Metaphor Contemporary Art 382 Atlantic Ave. Brooklyn, NY 11217 718-254-9126
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february 5 - march 9, 2003
opening reception: feb. 5, 6-9 pm
Susan Daboll
detail of"Branches I"
C-print mounted on aluminum
9 panels, 15" x 15" each (45" x 45" total)
(click on image for larger view)
Sharon Louden
watercolor and gel medium on clear mylar
25" x 25"
(click on image for larger view)
Karen Margolis
detail of "Andromeda"
vellum, gouache, ink, pushpins
119" x 149"
(click on image for larger view)
Jill Moser
"Full Before"
ink on paper
22" x 30"
(click on image for larger view)

A group exhibition which
investigates the various spatial
and sculptural properties of
an abstracted line,
featuring the drawings
and photographs of
Susan Daboll, Sharon Louden,
Karen Margolis and Jill Moser.

Guest curated by Lisa Hatchadoorian

Transcending formulaic categories, the four contemporary female artists in Define Line blur the conventional boundaries between mediums through their heightened and sophisticated use of line on a two dimensional surface. Utilizing a fluid interpretation of space that is considerably more sculptural, while further defined and contoured by abstract line, Susan Daboll, Sharon Louden, Karen Margolis, and Jill Moser expand the meaning of the linear mark and gesture as it loops and twines in their drawings and photography. Descending from and extending the powerful legacy of Eva Hesse, this exhibition considers the various spatial and sculptural properties of an abstracted line. These four artists follow in the tradition of Hesse, who worked in many different mediums from drawing to painting and sculpture, while managing to obscure and play with these supposedly rigid classifications to create a totally unique body of work.

In her recent work of the past ten years, photographer Susan Daboll has consistently expressed an interest and affinity for the building blocks of abstract painting, mainly those of saturated, flat color, line, composition and form. In addition to smudging the line between painting and photography by obscuring and abstracting her subject matter, she uses the camera as a tool to reshape her view of the natural world and all its playful expression. In Branches I, Daboll presents a series in nine parts of tangled brambles set against a hazy, nebulous sky. The photographed line retains a strict twisting velocity as it carves out a space within the confines of the cropped image.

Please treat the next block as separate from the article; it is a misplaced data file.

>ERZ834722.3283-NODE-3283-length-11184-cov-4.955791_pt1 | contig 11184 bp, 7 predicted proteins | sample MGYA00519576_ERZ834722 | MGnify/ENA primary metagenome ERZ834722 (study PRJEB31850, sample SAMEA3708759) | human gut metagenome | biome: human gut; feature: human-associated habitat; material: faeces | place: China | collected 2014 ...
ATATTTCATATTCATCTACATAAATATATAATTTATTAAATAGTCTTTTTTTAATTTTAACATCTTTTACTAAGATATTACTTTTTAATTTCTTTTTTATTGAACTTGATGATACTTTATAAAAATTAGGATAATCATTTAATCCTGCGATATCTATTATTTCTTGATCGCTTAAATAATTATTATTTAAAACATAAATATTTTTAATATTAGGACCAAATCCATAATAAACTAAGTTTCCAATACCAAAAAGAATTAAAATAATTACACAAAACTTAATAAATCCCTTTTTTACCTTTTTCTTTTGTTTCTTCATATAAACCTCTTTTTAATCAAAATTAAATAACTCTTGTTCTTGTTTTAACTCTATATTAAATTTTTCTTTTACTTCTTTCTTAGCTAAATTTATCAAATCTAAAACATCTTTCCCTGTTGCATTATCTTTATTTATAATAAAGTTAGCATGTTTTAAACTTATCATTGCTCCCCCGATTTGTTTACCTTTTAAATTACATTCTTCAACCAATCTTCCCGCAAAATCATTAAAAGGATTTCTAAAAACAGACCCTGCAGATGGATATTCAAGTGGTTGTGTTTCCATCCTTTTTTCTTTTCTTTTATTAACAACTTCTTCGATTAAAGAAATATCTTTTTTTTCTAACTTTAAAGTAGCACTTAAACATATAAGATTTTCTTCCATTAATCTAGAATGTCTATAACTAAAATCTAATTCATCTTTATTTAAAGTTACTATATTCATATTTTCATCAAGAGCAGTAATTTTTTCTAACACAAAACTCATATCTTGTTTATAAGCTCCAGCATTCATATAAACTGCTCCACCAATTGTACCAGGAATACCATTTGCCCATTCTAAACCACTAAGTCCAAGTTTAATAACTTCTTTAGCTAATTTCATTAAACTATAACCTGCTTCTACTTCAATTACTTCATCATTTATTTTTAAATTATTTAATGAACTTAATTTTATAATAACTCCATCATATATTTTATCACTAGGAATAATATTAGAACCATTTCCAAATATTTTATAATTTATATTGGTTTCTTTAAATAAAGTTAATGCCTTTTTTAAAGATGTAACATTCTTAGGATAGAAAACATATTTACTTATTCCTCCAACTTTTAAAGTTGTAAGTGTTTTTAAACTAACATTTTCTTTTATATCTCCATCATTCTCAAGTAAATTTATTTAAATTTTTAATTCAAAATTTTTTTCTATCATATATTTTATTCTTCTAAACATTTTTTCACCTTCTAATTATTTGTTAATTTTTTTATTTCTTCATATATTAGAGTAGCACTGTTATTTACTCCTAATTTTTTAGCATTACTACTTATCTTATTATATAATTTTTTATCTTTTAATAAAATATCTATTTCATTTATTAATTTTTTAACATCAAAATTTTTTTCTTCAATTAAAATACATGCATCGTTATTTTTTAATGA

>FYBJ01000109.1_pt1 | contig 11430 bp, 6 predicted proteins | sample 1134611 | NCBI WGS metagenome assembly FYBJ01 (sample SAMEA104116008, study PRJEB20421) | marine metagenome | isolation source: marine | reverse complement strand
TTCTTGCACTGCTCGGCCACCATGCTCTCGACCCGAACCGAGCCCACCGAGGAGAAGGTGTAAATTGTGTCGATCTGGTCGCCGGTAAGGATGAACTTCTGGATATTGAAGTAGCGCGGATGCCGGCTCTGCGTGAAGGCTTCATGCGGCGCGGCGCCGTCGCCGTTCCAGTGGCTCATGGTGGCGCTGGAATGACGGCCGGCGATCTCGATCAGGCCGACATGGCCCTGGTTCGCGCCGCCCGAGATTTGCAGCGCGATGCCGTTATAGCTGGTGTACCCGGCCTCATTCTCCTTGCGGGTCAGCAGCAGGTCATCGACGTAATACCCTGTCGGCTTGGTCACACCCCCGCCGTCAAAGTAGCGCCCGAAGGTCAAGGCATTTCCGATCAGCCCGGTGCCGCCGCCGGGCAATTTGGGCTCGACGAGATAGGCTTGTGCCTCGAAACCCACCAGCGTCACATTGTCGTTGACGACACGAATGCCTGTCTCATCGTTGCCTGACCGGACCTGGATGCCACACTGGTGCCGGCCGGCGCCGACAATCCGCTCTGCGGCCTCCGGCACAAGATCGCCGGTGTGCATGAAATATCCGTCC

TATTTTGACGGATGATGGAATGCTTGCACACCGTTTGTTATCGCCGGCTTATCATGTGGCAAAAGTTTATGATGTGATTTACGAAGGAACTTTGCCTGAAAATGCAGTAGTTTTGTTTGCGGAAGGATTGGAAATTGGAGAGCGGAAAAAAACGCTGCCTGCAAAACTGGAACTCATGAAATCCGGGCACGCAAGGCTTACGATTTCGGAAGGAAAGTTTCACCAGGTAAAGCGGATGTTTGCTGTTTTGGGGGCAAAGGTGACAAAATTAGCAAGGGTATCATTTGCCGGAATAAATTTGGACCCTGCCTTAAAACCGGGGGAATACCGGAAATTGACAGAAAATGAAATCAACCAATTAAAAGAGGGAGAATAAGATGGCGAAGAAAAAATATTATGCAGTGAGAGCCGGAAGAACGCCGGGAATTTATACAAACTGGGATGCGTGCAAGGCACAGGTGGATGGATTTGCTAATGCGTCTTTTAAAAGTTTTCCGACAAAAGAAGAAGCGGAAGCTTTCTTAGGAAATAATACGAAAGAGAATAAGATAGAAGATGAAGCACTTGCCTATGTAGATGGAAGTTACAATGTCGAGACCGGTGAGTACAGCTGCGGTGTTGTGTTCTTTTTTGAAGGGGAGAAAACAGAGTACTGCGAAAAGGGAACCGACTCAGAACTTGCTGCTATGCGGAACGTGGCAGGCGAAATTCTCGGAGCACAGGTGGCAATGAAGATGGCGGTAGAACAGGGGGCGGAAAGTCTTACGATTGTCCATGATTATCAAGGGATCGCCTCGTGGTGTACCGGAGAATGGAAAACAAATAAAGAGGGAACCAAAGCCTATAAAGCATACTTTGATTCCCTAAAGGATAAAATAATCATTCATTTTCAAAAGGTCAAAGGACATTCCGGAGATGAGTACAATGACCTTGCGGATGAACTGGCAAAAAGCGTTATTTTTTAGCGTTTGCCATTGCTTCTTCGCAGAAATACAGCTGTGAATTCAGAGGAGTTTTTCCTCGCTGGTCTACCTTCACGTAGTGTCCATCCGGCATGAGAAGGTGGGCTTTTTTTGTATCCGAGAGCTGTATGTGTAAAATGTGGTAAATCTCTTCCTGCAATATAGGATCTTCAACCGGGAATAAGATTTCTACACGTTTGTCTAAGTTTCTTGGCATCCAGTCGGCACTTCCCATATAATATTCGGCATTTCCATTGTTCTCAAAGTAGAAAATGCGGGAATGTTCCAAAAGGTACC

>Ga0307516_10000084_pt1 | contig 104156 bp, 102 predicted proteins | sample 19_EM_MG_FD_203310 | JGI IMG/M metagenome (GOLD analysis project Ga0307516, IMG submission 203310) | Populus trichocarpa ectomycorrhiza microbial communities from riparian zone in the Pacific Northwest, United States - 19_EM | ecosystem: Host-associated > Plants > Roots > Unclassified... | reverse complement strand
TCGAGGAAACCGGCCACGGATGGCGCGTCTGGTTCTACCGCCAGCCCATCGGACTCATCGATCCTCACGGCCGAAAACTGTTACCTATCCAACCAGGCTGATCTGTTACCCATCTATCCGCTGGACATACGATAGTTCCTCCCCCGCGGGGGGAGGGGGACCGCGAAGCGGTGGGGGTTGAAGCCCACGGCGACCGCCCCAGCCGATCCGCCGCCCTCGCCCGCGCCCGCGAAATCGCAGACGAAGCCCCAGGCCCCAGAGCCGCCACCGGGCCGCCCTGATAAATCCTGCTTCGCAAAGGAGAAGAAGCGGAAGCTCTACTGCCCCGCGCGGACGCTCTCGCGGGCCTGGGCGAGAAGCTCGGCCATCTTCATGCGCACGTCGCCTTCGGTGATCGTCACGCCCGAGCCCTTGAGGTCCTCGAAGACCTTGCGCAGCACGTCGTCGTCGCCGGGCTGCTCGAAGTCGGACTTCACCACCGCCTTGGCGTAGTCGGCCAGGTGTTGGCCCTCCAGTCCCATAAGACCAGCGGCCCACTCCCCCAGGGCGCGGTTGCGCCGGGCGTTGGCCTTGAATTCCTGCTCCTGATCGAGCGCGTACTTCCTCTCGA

The delicate and minimal drawings of Sharon Louden are also very much concerned with space and the four binding edges of the paper. She gently injects a personality into her supple lines while enhancing the tension inherent in applying a mark onto a very empty, blank expanse of paper or transparent acetate. Employing different sized papers along with various inks and paints, Louden's intricately composed clusters of line are directly related to our perception of objects in three dimensional space as well as her own sculptural practice. In restricting herself to the edge or corner with her repetitive marks, she ends up somehow sculpting the empty expanse of paper and making it a partner and counterpoint to her lively and sometimes sexual markings.

Basing her work on both the microscopic and macroscopic world of science, biology, physics and cosmology, Karen Margolis directly relates her line drawings on paper to her sculpture, while sometimes interweaving the two in the same artwork. Margolis employs line in various all-over compositions that trace out worlds and spatial dimensions unseen to our own eyes. Even though defined by paper edges, her line renderings become expansive and far reaching, as they seem to form an intuitive underlying, unbreakable structure that connects all things.

The photography and drawings of Jill Moser share a common heritage. Each was created from the impulse to somehow define the space of a surface using only a tightly coiled, concentric line that both implies volume, shape, and movement while resisting any one absolute meaning or representation. Her photographs, which grew out of her paintings and drawings, are actually images of little sculptures of wire wrapped around light bulbs and housed in her studio. Her tracery of lines, whether from brush or lens tends to loop endlessly around itself. It is a commanding line in its trajectory, only to allow around the next curve, elements of humor, sexuality, and the human body into the space of the abstract image.

- Lisa Hatchadoorian 2003